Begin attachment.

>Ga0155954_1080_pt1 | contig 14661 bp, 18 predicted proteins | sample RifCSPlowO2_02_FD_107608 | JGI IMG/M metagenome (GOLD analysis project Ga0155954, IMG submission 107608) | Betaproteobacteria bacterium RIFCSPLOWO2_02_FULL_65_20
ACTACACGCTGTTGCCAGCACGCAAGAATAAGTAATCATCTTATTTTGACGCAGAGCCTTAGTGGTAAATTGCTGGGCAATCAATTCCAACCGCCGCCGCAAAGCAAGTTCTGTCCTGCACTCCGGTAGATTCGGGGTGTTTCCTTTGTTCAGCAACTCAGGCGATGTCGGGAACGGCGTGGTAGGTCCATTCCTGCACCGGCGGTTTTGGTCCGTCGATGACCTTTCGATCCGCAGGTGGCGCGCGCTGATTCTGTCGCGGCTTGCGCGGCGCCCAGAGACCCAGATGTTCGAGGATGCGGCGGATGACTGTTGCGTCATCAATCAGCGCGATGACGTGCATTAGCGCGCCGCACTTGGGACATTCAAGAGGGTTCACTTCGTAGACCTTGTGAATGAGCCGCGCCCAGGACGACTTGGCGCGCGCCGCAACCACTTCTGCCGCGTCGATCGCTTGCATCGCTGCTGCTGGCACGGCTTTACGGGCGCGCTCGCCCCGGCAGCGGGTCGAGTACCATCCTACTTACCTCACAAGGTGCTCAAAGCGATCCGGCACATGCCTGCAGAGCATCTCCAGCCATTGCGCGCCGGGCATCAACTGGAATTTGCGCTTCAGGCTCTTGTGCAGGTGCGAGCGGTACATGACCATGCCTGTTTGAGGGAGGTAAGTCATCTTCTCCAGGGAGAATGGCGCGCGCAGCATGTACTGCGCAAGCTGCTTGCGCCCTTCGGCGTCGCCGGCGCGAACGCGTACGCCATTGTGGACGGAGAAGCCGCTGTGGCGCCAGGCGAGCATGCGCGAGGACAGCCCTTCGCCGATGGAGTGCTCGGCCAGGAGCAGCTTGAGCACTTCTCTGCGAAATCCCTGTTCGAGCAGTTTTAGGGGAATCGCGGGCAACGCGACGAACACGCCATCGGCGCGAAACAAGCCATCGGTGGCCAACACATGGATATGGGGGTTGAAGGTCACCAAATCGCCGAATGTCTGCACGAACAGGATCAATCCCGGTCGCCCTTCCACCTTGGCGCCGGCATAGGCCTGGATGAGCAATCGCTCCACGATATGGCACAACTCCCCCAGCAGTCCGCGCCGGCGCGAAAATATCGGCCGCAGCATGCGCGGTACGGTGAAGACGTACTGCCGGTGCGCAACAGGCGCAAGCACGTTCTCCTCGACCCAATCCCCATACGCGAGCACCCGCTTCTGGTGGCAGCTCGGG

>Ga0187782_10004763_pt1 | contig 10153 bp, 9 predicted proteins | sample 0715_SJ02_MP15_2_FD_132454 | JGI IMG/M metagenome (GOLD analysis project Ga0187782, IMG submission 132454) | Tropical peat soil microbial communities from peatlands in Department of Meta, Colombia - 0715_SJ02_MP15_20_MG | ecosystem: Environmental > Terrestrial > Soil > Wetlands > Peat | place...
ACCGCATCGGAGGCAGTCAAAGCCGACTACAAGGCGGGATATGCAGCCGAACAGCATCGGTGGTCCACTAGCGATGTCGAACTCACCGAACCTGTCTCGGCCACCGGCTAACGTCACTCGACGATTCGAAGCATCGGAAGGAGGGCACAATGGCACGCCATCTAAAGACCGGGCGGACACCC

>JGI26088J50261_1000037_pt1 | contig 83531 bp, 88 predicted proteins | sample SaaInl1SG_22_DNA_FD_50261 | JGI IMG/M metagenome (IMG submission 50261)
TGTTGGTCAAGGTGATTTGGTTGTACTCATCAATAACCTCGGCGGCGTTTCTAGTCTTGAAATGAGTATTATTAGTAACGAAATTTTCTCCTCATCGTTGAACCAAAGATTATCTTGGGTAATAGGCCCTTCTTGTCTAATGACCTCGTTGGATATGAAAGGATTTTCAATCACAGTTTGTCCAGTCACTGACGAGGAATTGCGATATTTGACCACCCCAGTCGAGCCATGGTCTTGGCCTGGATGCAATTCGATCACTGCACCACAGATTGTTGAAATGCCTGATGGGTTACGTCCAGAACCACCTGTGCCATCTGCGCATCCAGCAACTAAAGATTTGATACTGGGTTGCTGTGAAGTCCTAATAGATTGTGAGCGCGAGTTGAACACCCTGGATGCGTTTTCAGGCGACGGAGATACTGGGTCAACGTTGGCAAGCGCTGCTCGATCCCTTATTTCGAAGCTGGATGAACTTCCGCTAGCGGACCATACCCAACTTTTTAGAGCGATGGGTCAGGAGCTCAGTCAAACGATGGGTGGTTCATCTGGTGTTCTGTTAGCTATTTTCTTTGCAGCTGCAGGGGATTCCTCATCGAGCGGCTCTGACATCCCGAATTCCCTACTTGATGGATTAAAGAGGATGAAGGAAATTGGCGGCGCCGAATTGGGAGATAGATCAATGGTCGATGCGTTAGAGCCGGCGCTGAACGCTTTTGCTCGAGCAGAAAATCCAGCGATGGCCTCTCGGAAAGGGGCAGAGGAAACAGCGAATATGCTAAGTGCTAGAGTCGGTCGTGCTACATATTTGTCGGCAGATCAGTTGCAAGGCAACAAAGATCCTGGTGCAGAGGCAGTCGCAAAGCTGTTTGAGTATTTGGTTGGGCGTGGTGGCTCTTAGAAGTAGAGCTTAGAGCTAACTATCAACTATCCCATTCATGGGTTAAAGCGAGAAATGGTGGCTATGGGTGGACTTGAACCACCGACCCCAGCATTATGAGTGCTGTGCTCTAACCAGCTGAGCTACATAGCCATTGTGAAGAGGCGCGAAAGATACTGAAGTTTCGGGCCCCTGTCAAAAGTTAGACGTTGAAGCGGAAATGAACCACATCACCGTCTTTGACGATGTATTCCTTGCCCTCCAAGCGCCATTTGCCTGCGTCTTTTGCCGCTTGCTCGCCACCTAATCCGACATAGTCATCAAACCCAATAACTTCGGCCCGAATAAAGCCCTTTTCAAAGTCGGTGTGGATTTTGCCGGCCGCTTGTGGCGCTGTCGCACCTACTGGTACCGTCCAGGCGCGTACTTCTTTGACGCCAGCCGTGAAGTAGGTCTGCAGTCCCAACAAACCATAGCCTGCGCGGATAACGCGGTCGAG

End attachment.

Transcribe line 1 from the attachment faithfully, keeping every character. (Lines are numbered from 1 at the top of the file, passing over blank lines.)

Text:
>Ga0155954_1080_pt1 | contig 14661 bp, 18 predicted proteins | sample RifCSPlowO2_02_FD_107608 | JGI IMG/M metagenome (GOLD analysis project Ga0155954, IMG submission 107608) | Betaproteobacteria bacterium RIFCSPLOWO2_02_FULL_65_20